By David E. Nye
After 1776, the previous American colonies started to reimagine themselves as a unified, self-created neighborhood. applied sciences had a big function within the ensuing nationwide narratives, and some applied sciences assumed specific prominence. between those have been the awl, the mill, the canal, the railroad, and the irrigation dam. during this ebook David Nye explores the tales that clustered round those applied sciences. In doing so, he rediscovers an American tale of origins, with the United States conceived as a moment construction in-built concord with God's first production. whereas mainstream american citizens built technological beginning tales to give an explanation for their position within the New international, despite the fact that, marginalized teams instructed different tales of destruction and loss. local americans protested the lack of their forests, fishermen resisted the development of dams, and early environmentalists feared the exhaustion of assets. A water mill should be considered because the kernel of a brand new neighborhood or as a brand new approach to take advantage of hard work. If passengers comprehended railways as a part of a bigger narrative approximately American growth and development, many farmers attacked railroad land supplies. To discover those contradictions, Nye devotes alternating chapters to narratives of moment production and to narratives of these who rejected it. Nye attracts on renowned literature, speeches, ads, work, and plenty of different media to create a background of yankee starting place tales. He exhibits how those tales have been revised periodically, as social and financial stipulations replaced, with out ever erasing the sooner tales fullyyt. similar to the remoted frontier family members carving a dwelling house out of the barren region with an awl persists to this present day, along later pictures and narratives. within the book's end, Nye considers the relation among those previous tales and such later American advancements because the conservation move, narratives of environmental restoration, and the idealization of wasteland.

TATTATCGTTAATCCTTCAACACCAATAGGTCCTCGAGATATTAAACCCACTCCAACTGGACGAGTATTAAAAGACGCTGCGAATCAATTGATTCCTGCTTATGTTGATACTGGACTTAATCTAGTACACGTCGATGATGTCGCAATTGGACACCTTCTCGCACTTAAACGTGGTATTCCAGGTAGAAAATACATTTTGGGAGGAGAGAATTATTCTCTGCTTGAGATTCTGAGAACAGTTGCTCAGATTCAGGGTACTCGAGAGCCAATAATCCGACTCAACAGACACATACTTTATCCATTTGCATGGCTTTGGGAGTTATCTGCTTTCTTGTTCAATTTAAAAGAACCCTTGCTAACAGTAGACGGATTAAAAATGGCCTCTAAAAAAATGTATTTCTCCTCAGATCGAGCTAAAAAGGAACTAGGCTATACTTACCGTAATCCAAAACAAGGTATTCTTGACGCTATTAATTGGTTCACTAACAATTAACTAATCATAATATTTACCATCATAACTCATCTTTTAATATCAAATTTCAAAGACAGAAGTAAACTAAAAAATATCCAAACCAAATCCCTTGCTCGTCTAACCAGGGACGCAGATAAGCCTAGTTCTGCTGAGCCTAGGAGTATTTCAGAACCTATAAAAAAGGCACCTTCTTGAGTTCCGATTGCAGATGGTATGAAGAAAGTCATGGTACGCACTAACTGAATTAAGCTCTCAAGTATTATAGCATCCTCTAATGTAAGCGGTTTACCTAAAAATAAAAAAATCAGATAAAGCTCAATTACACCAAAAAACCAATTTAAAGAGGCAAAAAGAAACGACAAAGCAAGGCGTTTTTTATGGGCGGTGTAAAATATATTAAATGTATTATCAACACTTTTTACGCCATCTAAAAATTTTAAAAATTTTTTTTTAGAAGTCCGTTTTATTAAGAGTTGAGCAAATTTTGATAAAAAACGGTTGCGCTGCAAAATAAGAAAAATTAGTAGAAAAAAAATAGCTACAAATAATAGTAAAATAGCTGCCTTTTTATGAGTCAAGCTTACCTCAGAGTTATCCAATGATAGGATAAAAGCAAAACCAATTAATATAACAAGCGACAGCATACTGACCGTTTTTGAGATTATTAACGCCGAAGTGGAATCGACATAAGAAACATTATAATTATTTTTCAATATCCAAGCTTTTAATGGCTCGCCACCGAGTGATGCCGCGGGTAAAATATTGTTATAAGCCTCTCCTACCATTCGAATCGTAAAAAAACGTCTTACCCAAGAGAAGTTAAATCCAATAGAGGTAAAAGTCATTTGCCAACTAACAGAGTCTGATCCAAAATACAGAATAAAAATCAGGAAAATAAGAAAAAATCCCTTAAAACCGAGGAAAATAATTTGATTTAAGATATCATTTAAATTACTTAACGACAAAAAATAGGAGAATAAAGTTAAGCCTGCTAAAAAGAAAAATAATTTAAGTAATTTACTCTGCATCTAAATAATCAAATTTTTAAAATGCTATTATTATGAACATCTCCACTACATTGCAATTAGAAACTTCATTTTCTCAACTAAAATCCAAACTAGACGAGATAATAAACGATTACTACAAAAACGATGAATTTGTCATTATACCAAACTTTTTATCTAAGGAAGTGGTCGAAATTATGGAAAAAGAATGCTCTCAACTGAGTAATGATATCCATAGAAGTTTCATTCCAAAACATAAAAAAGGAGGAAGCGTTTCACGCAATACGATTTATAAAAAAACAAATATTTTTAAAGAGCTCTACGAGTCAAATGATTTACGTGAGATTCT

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Additional resources for America as Second Creation: Technology and Narratives of New Beginnings
Foundation narratives projected an endless supply of land and raw materials. On the assumption that this abundance existed in a free market, its availability to citizens was taken to be almost an individual right, as if it were a part of the pursuit of happiness guaranteed by the Declaration of Independence. This assumption that resources were abundant was well suited to a laissez-faire ideology in which the self-reliant individual had only to make use of personal powers to rise in the world. 30 Chapter 2 The assumption of abundance contrasted sharply with the theories of inevitable scarcity then widely accepted in Britain.
17 Settlers could purchase these portions of land, or fractions of them, through land agents. Similarly, whole towns were laid out by permission of state legislatures. Wyandotte, on the banks of the Kansas River, is an example. ” How had such a place come into existence? “In founding a city, a few speculators become [in]corporated, by special act of the legislature, as a town company. ”18 Few speculators were willing to work on such a small scale, though; typically, speculators paid others to pretend to be honest homesteaders, to lay claim to the adjoining lots, and to later sell them to the town incorporators.
Accordingly, most foundation narratives do not mention any previous inhabitants. Earlier I noted the four fundamental assumptions that framed the second-creation story. The grid was the most important of these. The others were a new belief in the natural abundance of resources (including land), the free market, and the conservation of force. Foundation narratives projected an endless supply of land and raw materials. On the assumption that this abundance existed in a free market, its availability to citizens was taken to be almost an individual right, as if it were a part of the pursuit of happiness guaranteed by the Declaration of Independence.
America as Second Creation: Technology and Narratives of New Beginnings by David E. Nye